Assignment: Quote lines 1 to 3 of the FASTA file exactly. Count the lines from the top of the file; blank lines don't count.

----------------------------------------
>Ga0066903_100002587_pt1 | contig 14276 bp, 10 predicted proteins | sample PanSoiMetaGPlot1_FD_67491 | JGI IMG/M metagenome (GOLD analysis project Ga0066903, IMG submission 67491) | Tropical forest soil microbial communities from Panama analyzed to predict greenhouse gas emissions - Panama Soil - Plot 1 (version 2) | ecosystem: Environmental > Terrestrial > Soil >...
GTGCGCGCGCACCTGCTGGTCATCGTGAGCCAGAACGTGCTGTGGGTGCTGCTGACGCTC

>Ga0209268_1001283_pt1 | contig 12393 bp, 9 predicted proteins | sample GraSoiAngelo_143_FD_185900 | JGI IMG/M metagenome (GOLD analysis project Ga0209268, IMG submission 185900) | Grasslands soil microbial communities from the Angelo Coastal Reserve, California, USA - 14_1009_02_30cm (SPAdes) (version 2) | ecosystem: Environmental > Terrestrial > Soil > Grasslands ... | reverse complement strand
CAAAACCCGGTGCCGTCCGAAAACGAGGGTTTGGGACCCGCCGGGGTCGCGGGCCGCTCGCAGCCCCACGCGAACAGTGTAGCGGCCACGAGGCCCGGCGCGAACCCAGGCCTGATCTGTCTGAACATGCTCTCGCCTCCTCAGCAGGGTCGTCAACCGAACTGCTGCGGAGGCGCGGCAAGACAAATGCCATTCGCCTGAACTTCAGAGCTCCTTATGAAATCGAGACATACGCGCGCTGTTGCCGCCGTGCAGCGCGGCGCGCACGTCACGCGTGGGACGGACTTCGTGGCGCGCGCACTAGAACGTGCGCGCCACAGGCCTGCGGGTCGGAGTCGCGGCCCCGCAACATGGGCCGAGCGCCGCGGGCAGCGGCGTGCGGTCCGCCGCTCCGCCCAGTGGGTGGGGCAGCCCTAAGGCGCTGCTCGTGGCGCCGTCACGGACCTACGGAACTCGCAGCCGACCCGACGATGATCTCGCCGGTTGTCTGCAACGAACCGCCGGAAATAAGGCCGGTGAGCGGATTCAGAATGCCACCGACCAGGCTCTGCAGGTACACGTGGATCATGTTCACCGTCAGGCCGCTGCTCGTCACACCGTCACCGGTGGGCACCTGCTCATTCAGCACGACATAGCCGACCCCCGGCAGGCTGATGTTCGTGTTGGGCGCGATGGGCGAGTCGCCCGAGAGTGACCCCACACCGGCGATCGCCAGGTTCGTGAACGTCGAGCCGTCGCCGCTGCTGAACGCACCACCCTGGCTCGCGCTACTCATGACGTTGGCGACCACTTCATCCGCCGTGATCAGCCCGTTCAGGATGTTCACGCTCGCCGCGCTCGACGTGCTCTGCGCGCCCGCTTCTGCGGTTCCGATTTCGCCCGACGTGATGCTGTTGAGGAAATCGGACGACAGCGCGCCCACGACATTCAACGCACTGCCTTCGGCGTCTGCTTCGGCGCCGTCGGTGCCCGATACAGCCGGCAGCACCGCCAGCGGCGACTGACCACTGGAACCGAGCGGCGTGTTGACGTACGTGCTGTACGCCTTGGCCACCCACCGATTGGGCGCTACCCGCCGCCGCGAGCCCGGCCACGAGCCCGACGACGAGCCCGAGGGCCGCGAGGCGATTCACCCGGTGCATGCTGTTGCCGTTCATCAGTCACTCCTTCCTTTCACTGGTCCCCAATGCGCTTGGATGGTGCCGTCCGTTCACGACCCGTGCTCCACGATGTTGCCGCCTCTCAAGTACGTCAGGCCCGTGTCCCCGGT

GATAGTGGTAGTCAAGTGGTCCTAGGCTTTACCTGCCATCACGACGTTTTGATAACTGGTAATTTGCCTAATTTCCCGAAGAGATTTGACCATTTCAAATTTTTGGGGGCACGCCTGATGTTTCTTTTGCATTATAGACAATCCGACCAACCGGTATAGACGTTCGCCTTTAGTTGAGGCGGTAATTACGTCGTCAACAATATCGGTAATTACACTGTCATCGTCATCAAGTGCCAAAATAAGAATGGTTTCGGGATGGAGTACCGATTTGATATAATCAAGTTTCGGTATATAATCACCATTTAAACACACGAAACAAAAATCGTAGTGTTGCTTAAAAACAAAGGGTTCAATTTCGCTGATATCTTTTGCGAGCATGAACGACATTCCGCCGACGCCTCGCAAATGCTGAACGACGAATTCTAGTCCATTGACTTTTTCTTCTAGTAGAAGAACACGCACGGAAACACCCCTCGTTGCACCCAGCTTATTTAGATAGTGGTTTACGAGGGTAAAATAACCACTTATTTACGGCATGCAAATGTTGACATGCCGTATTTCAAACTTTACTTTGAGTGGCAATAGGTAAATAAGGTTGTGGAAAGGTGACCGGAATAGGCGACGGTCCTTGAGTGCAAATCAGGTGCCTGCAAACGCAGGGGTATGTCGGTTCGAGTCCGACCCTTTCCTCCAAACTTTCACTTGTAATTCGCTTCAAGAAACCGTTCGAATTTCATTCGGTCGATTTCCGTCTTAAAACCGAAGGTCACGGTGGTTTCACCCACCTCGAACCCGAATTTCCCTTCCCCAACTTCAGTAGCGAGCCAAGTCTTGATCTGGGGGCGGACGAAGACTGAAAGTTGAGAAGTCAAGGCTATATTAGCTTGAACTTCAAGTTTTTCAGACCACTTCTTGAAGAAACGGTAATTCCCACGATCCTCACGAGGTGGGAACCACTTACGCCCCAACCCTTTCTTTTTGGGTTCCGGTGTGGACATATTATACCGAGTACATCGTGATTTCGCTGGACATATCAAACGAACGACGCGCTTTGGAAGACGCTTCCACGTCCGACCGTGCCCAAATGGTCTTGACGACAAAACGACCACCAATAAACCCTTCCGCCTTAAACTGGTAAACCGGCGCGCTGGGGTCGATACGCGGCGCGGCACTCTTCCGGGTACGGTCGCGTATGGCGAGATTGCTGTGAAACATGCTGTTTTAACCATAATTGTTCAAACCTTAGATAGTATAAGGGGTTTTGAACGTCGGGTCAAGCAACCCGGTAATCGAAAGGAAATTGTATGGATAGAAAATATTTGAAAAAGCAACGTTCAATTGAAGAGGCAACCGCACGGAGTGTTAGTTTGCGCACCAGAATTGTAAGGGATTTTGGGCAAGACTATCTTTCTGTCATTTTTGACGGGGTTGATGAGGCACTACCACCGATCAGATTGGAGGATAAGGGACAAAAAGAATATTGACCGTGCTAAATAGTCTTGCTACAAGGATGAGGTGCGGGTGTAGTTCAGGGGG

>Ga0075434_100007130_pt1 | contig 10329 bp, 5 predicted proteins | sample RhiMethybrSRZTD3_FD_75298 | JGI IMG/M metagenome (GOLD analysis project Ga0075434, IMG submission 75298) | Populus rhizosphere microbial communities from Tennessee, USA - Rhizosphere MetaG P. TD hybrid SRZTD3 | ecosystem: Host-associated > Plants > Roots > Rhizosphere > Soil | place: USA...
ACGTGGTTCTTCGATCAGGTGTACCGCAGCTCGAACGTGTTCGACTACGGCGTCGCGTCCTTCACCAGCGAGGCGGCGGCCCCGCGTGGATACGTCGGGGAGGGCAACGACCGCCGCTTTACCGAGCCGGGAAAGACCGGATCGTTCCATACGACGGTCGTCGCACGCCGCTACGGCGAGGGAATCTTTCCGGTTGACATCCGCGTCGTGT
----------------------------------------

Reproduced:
>Ga0066903_100002587_pt1 | contig 14276 bp, 10 predicted proteins | sample PanSoiMetaGPlot1_FD_67491 | JGI IMG/M metagenome (GOLD analysis project Ga0066903, IMG submission 67491) | Tropical forest soil microbial communities from Panama analyzed to predict greenhouse gas emissions - Panama Soil - Plot 1 (version 2) | ecosystem: Environmental > Terrestrial > Soil >...
GTGCGCGCGCACCTGCTGGTCATCGTGAGCCAGAACGTGCTGTGGGTGCTGCTGACGCTC

>Ga0209268_1001283_pt1 | contig 12393 bp, 9 predicted proteins | sample GraSoiAngelo_143_FD_185900 | JGI IMG/M metagenome (GOLD analysis project Ga0209268, IMG submission 185900) | Grasslands soil microbial communities from the Angelo Coastal Reserve, California, USA - 14_1009_02_30cm (SPAdes) (version 2) | ecosystem: Environmental > Terrestrial > Soil > Grasslands ... | reverse complement strand